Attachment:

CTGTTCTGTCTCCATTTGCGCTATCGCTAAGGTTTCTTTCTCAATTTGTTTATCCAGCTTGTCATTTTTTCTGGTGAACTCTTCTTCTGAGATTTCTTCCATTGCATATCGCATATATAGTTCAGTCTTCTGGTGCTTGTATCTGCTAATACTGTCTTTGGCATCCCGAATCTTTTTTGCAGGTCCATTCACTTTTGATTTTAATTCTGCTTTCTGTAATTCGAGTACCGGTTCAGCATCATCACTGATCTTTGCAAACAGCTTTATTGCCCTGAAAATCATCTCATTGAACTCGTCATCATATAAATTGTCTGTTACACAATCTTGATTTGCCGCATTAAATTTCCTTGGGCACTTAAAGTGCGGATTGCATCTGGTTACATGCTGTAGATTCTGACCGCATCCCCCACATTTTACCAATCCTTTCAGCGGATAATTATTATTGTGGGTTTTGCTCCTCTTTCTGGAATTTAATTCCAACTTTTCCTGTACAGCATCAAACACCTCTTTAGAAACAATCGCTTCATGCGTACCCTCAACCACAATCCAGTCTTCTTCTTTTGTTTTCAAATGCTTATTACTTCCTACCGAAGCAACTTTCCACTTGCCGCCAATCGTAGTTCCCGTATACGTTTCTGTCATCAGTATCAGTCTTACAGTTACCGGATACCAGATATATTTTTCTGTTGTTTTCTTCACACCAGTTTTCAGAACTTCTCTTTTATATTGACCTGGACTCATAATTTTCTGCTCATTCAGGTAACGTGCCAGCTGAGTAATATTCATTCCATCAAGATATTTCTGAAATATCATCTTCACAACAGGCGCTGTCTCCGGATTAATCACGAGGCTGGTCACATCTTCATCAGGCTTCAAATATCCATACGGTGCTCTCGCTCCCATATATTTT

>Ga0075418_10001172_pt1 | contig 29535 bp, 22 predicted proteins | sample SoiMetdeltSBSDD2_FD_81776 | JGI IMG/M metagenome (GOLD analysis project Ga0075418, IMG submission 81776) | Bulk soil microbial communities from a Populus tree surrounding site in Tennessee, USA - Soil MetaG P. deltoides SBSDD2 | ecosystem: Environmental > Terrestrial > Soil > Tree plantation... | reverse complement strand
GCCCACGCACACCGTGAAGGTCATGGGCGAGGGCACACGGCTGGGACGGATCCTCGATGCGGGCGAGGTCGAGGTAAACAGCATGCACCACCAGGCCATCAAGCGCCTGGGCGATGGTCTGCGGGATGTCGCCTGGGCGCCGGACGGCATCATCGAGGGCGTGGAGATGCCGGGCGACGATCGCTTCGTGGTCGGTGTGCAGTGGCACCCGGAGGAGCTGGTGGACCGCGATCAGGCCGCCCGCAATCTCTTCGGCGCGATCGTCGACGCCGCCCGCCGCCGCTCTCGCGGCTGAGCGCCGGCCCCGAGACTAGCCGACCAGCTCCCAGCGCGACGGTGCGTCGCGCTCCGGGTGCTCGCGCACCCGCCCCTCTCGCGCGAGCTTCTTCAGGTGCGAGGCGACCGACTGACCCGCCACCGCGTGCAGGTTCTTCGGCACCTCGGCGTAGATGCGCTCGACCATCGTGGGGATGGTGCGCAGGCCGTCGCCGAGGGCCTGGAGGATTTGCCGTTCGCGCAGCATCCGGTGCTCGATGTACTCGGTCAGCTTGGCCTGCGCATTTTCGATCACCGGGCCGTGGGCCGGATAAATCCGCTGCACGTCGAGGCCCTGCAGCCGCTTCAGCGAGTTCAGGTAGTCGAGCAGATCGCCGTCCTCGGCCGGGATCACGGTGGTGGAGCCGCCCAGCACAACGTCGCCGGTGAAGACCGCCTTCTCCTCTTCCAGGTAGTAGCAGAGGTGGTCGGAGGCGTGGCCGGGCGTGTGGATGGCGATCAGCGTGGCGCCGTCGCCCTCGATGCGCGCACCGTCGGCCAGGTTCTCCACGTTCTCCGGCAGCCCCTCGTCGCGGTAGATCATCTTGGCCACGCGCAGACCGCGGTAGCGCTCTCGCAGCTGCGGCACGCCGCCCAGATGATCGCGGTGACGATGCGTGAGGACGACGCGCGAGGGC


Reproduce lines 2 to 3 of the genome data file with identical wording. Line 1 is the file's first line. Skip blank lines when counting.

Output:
>Ga0075418_10001172_pt1 | contig 29535 bp, 22 predicted proteins | sample SoiMetdeltSBSDD2_FD_81776 | JGI IMG/M metagenome (GOLD analysis project Ga0075418, IMG submission 81776) | Bulk soil microbial communities from a Populus tree surrounding site in Tennessee, USA - Soil MetaG P. deltoides SBSDD2 | ecosystem: Environmental > Terrestrial > Soil > Tree plantation... | reverse complement strand
GCCCACGCACACCGTGAAGGTCATGGGCGAGGGCACACGGCTGGGACGGATCCTCGATGCGGGCGAGGTCGAGGTAAACAGCATGCACCACCAGGCCATCAAGCGCCTGGGCGATGGTCTGCGGGATGTCGCCTGGGCGCCGGACGGCATCATCGAGGGCGTGGAGATGCCGGGCGACGATCGCTTCGTGGTCGGTGTGCAGTGGCACCCGGAGGAGCTGGTGGACCGCGATCAGGCCGCCCGCAATCTCTTCGGCGCGATCGTCGACGCCGCCCGCCGCCGCTCTCGCGGCTGAGCGCCGGCCCCGAGACTAGCCGACCAGCTCCCAGCGCGACGGTGCGTCGCGCTCCGGGTGCTCGCGCACCCGCCCCTCTCGCGCGAGCTTCTTCAGGTGCGAGGCGACCGACTGACCCGCCACCGCGTGCAGGTTCTTCGGCACCTCGGCGTAGATGCGCTCGACCATCGTGGGGATGGTGCGCAGGCCGTCGCCGAGGGCCTGGAGGATTTGCCGTTCGCGCAGCATCCGGTGCTCGATGTACTCGGTCAGCTTGGCCTGCGCATTTTCGATCACCGGGCCGTGGGCCGGATAAATCCGCTGCACGTCGAGGCCCTGCAGCCGCTTCAGCGAGTTCAGGTAGTCGAGCAGATCGCCGTCCTCGGCCGGGATCACGGTGGTGGAGCCGCCCAGCACAACGTCGCCGGTGAAGACCGCCTTCTCCTCTTCCAGGTAGTAGCAGAGGTGGTCGGAGGCGTGGCCGGGCGTGTGGATGGCGATCAGCGTGGCGCCGTCGCCCTCGATGCGCGCACCGTCGGCCAGGTTCTCCACGTTCTCCGGCAGCCCCTCGTCGCGGTAGATCATCTTGGCCACGCGCAGACCGCGGTAGCGCTCTCGCAGCTGCGGCACGCCGCCCAGATGATCGCGGTGACGATGCGTGAGGACGACGCGCGAGGGC